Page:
Demonising freedom to love in New India will contribute to growing suicide toll of young people

Last March, 29-year-old G Ramadoss and 20-year-old U Nandhini jumped onto the path of an oncoming train in Vellore. They belonged to different castes and their parents had refused to accept their love. In May, 24-year-old Rahul and his 22-year-old wife Rani, committed suicide in Bengaluru because their parents refused to accept their love. Rahul was a Hindu and Rani was a Muslim. These four young Indians join a long and growing list of lovers who preferred to die than bow to the structural oppression and violence which have kept us divided for millennia. These divisions are so profound that the virtual absence of marriage between castes and communities has left indelible signatures on the genetic footprint of over a billion people. Path-breaking research on the genetic ancestry of Indians demonstrates that while there was plenty of mixing going on from the earliest days of human settlements on this soil, this suddenly came to a halt about 2,000 years ago when the caste system became solidified.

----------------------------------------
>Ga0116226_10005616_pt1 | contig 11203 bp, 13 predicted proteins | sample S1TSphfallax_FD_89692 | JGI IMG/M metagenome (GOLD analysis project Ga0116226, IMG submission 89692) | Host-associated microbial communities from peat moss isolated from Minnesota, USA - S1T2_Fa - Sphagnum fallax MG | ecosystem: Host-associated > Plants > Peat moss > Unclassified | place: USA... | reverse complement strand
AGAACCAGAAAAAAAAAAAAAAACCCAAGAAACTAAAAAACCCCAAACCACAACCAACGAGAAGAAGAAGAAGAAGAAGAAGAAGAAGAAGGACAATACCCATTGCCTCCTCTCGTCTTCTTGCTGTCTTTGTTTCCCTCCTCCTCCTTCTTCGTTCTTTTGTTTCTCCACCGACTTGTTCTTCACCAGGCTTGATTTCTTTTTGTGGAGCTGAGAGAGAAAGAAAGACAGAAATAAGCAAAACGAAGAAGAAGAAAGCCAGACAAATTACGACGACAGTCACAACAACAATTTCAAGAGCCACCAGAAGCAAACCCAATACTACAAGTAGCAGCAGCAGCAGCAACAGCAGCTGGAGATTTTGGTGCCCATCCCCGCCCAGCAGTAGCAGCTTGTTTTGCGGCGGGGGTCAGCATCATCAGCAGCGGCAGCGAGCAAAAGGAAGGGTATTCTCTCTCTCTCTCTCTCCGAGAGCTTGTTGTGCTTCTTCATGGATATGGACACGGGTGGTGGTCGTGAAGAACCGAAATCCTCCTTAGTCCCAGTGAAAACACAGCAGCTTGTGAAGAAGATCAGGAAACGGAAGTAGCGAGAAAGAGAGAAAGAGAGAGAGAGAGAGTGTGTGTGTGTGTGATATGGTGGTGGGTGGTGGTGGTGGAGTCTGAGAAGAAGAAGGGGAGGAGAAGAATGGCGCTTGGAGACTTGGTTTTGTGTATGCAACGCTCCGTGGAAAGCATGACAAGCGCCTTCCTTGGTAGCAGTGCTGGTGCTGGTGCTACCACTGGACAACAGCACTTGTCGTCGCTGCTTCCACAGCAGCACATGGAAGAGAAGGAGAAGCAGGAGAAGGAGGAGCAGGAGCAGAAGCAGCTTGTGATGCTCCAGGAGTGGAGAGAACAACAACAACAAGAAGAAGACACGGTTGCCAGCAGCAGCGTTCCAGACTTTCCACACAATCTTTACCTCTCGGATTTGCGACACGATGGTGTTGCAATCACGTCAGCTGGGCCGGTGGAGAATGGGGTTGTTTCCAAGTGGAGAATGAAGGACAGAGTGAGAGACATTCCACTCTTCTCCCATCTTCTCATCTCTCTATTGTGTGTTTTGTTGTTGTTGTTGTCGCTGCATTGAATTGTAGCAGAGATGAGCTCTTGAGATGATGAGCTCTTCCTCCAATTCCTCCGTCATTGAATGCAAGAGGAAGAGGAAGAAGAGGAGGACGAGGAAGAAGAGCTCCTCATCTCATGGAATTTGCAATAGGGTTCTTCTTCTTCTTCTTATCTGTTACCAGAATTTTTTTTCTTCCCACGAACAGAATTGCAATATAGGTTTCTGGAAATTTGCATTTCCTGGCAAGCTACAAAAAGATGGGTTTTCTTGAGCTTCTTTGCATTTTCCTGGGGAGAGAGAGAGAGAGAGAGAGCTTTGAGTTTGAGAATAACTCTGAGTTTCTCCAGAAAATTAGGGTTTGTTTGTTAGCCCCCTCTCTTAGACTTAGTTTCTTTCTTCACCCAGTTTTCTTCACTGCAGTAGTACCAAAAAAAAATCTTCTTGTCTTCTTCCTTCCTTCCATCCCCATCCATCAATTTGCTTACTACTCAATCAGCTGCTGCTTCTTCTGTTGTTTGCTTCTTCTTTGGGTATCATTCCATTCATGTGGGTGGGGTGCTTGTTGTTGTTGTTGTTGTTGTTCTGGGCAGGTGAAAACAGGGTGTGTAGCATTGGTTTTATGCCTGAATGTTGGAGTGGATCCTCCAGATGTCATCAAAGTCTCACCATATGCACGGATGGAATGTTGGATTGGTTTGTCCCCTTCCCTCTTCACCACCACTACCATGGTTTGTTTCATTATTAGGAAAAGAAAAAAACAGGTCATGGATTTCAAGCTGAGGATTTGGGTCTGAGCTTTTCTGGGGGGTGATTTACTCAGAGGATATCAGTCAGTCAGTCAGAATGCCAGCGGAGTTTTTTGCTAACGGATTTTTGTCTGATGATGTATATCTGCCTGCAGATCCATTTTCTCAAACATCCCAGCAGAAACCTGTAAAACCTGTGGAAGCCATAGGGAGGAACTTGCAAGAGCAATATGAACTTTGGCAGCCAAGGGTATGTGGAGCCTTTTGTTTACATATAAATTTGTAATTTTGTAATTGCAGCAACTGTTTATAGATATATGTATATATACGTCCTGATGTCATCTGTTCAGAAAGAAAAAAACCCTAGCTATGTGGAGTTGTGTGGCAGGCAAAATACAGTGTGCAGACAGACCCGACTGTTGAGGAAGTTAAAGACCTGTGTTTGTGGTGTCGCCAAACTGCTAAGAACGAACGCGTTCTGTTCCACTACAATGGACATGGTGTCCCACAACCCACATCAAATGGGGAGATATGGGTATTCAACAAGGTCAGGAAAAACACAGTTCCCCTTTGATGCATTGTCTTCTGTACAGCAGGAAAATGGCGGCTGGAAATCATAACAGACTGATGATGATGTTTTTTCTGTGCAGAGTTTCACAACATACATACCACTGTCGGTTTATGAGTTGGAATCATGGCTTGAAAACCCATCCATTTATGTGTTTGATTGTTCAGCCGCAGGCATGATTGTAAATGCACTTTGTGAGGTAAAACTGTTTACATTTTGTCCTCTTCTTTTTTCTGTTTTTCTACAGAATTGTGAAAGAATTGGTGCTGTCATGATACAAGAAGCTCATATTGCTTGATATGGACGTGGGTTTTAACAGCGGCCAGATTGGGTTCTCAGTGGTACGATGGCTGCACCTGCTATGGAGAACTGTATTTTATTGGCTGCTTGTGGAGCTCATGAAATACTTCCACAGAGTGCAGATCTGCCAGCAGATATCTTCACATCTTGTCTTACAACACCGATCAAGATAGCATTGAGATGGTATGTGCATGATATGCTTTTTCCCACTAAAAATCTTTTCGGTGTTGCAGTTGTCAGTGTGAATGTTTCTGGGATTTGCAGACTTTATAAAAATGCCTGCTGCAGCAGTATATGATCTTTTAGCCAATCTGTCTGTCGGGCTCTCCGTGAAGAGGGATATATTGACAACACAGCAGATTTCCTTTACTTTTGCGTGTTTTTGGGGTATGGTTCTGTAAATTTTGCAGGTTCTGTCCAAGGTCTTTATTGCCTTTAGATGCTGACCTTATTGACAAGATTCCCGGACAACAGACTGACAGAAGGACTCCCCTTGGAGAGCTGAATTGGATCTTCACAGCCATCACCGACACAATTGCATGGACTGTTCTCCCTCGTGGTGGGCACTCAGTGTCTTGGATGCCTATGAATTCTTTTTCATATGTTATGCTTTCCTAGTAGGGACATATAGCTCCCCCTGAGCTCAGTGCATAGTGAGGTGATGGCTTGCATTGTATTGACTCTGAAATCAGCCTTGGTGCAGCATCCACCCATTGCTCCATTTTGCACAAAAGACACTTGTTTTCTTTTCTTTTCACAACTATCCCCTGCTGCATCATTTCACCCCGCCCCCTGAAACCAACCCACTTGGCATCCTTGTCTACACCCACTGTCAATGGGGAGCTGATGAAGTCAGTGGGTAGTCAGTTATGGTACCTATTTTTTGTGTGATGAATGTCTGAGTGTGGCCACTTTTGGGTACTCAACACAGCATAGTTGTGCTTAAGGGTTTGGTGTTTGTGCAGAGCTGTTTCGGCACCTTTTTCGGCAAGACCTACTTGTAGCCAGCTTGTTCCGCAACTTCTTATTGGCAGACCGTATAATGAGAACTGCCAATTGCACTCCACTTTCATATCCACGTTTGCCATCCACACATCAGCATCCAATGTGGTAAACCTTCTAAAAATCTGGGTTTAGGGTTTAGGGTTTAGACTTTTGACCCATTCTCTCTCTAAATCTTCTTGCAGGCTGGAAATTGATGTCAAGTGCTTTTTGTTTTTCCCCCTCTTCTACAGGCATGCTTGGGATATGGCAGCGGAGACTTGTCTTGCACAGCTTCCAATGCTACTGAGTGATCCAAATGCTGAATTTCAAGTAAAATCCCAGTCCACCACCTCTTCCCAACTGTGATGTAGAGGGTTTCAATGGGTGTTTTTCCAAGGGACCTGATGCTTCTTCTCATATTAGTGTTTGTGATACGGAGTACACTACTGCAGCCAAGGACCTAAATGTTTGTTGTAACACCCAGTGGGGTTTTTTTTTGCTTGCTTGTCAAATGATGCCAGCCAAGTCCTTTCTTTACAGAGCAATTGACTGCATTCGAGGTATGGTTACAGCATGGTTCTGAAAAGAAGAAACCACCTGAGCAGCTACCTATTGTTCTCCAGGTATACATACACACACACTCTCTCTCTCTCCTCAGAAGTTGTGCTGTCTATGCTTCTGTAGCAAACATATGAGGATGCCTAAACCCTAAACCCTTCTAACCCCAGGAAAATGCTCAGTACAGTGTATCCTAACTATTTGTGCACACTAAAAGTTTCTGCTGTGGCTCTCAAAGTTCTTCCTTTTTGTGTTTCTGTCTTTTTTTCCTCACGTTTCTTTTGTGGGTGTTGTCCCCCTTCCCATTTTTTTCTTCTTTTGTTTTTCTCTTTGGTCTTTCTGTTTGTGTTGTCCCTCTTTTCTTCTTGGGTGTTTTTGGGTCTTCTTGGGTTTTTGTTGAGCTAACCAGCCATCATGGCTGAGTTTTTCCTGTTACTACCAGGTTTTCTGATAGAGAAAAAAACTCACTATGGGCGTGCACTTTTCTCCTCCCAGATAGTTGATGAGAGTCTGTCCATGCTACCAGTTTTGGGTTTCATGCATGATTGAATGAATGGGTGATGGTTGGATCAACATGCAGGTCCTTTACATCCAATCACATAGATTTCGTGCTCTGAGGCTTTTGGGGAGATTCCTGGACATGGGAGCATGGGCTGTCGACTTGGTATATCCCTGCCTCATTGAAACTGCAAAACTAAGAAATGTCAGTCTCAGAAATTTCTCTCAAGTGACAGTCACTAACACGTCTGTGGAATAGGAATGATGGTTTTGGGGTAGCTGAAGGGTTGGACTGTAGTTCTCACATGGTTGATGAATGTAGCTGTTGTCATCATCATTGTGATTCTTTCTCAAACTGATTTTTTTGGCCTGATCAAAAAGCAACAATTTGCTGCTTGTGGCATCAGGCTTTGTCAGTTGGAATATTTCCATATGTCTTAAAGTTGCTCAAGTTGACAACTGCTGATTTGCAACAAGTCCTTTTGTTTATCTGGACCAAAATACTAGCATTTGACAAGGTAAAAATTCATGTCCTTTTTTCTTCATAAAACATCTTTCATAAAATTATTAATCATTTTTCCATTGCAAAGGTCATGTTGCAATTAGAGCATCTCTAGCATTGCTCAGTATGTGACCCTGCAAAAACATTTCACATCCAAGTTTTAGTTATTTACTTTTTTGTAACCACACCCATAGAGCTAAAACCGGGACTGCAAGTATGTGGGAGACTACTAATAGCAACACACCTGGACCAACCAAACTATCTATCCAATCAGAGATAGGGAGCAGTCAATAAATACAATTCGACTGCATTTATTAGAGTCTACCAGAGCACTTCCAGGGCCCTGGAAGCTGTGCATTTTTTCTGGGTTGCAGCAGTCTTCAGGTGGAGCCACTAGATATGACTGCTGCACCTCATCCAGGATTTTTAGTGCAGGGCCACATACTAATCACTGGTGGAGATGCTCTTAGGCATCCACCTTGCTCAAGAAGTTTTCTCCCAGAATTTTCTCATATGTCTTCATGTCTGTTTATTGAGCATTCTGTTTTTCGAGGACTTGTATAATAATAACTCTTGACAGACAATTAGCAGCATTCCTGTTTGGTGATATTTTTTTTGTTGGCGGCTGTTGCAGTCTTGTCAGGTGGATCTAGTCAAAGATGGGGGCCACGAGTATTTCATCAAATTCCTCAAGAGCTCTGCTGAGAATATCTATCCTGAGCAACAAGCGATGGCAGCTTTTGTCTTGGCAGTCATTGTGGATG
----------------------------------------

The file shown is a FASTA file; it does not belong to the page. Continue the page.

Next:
No other society has been so rigidly stratified for as long a period in the history of human civilisation. Those who dared to love across the forbidden boundaries of caste and community faced not only being ostracised by their own families but death at their hands. If there is one marker of Indian exceptionalism that is without parallel, it is the cruel history of division of our own people, first by caste and then, by religion.